The UK has voted in favour of leaving the European Union and in the past few days the markets have reacted violently, plunging the pound to its lowest level against the US dollar since the mid-1980s.
Nobody’s really sure what the future holds for the UK or for its economy, but the referendum result has gone against the wishes of the vast majority of the British automotive industry according to recent surveys.
But what does Brexit mean for you as an everyday British motorist? From more expensive cars to changes in the law, here’s a quick rundown of how leaving the European Union will affect you in real-world terms.
Buying a new car could get more expensive
Throughout the campaign, experts said that even if the UK left the EU, the prices of new cars shouldn’t rise too much and the used car market will stay largely unaffected by political events.
However, it’s likely that car prices will go up in the short term at least due to speculation from dealer groups. Car dealers need market stability in order to operate successfully, and the current uncertainty over Britain’s Brexit deal may see prices go up in anticipation.
Rupert Pontin, valuation director at automotive valuations company Glass’s Guide, said that as the country is currently venturing into unchartered political and financial territory, motorists should expect a “period of instability for new and used car sales.”
The longer-term effect of Brexit not only on the British car market but on its automotive manufacturing industry remains to be seen, however, and depending on what happens and how expensive import/export tariffs are, cars could get a lot more expensive in the future.
Finance deals could get more expensive
The historic low interest rates consumers have enjoyed in recent years will be hard to maintain thanks to the plummeting value of the pound, which will cause a sharp increase in interest and more expensive monthly car payments.
For motorists who currently have a car on a finance or leasing deal, things are unlikely to change as many of the regulations that bind finance deals in the UK are derived from EU legislation, which will remain applicable until any changes are made, the Financial Conduct Authority says.
As a result, anyone with current car finance won’t experience an increase in costs overnight, but it’s likely that car on finance could become more expensive than before.
Petrol prices will rise in the short term
The price of both petrol and diesel in the UK is expected to sharply spike, with the RAC claiming that it could rise by as much as five per cent in the short term.
However, it’s estimated that the rise won’t last and the RAC expects the market to stabilise itself fairly quickly, but the longer-term effects of Brexit remain to be seen due to the costs of importing fuel into the UK.
Your driving licence is still valid, for now
For British citizens, nothing in regards to either driving licences or passports, both of which currently carry EU flags and emblems, will change and both documents will remain valid.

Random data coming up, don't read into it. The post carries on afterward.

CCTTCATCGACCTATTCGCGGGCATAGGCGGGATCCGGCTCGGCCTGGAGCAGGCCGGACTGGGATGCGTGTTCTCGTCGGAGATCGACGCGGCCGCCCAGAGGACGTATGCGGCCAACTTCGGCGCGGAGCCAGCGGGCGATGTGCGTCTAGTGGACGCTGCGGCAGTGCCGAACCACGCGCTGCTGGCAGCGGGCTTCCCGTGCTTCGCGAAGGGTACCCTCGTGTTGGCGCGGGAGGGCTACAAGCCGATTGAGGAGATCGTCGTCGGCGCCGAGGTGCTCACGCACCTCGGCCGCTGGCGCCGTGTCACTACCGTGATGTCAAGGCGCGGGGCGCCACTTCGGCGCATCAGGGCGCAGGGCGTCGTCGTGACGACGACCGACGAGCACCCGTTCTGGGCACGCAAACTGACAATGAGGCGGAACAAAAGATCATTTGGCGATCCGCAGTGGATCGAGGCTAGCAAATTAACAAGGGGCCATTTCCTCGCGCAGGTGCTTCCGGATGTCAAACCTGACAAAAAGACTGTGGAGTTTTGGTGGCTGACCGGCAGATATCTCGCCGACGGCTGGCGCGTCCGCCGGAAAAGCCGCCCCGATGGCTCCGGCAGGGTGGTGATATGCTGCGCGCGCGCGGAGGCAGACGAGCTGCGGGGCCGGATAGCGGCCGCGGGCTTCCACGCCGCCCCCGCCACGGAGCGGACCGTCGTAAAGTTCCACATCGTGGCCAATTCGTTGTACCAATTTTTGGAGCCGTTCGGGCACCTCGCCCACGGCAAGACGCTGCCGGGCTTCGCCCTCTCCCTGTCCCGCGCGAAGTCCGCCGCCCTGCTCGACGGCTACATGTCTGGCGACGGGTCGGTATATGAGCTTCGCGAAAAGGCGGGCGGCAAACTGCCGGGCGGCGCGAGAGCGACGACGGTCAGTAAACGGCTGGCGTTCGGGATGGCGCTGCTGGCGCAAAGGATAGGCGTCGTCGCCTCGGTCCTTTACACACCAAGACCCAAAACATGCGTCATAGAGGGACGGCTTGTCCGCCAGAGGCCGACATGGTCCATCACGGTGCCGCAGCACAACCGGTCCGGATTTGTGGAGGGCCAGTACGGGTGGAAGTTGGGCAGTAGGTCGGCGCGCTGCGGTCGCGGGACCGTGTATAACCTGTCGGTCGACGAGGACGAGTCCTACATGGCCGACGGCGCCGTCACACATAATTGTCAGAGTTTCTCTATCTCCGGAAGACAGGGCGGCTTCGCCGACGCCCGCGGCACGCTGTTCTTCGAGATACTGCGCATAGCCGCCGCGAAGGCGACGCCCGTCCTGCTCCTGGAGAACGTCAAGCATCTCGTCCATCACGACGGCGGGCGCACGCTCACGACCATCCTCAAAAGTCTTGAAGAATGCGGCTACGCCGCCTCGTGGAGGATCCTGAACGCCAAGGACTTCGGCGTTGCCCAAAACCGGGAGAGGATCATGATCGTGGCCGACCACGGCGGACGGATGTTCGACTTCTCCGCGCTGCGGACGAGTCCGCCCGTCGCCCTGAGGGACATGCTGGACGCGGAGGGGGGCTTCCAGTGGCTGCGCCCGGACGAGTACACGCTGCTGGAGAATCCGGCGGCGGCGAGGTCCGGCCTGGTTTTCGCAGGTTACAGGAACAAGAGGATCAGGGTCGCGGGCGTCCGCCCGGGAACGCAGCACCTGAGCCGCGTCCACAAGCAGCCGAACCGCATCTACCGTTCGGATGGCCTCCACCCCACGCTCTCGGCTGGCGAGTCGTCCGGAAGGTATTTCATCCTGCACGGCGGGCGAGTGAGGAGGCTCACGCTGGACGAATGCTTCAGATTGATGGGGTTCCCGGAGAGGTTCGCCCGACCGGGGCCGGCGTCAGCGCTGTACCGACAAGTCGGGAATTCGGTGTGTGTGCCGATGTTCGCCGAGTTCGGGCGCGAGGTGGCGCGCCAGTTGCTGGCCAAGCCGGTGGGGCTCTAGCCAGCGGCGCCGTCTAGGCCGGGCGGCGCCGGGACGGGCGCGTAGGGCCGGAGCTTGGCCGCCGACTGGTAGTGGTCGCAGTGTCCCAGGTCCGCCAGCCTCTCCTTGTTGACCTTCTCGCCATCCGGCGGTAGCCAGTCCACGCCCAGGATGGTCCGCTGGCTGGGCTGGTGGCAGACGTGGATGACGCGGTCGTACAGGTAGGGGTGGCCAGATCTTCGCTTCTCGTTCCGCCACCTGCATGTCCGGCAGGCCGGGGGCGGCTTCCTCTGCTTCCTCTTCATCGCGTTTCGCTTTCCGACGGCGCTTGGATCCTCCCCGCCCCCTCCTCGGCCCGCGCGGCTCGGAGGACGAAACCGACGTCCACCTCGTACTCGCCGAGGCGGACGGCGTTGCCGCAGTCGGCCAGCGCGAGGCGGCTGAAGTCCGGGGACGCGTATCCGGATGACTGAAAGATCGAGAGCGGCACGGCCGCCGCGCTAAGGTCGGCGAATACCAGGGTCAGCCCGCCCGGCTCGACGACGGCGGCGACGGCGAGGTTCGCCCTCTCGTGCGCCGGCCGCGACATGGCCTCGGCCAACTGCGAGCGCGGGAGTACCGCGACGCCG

Both will eventually need a redesign but it’s unlikely that the government will issue a recall for them, and will instead simply phase in new licences and passports when the old ones expire. In other words, you don’t have to do anything except renew them when the time comes as usual.
Motoring laws will also currently stay the same
During the two-year period from when Article 50 of the Treaty on European Union, which officially declares a country’s intent to leave the EU, and when the country actually leaves, all EU laws still apply.
As a result, that means that for now all laws will stay the same and any changes in the law after Britain leaves the European Union are unlikely to appear before mid-2018 at the earliest and will be phased in gradually.
Driving abroad will be more expensive and more of a hassle
Anybody looking to take a driving holiday in Europe could be faced with more hassle than before and potentially higher prices as well. British drivers may need to have their passports stamped at border crossings in the future, and additional customs controls will slow the time it takes to cross the European mainland.
There’ll be no more filling your boot with cheap goods either, because if the limits that apply to countries outside the EU are reimposed, you’ll only be able to carry a litre of spirits, four litres of wine or 16 litres of beer.
Tobacco will be limited to 200 cigarettes and “other goods” will only be permitted up to a value of £390. In addition, fuel prices and motorway tolls abroad will be more expensive due to the current value of sterling, while rental cars will also cost more in pounds sterling.
Insurance may cost less, breakdown cover will stay the same
One of the silver linings for the British motorist will be that car insurance premiums could get cheaper. Currently, all insurance policies have to meet several EU criteria which can be hard for small insurers to do, and a Brexit could make the insurance industry more competitive as a result.
The AA has said that immediate changes are unlikely to be seen however, while some argue that the administration costs necessary to devise new UK-specific insurance standards could see premiums rise slightly.
However, given that breakdown providers typically use local contractors, the cost of breakdown cover and roadside assistance is likely to remain unchanged in Britain. It may, however, get more expensive for mainland Europe so it’s worth checking with your insurer.
This article originally appeared at CarKeys.co.uk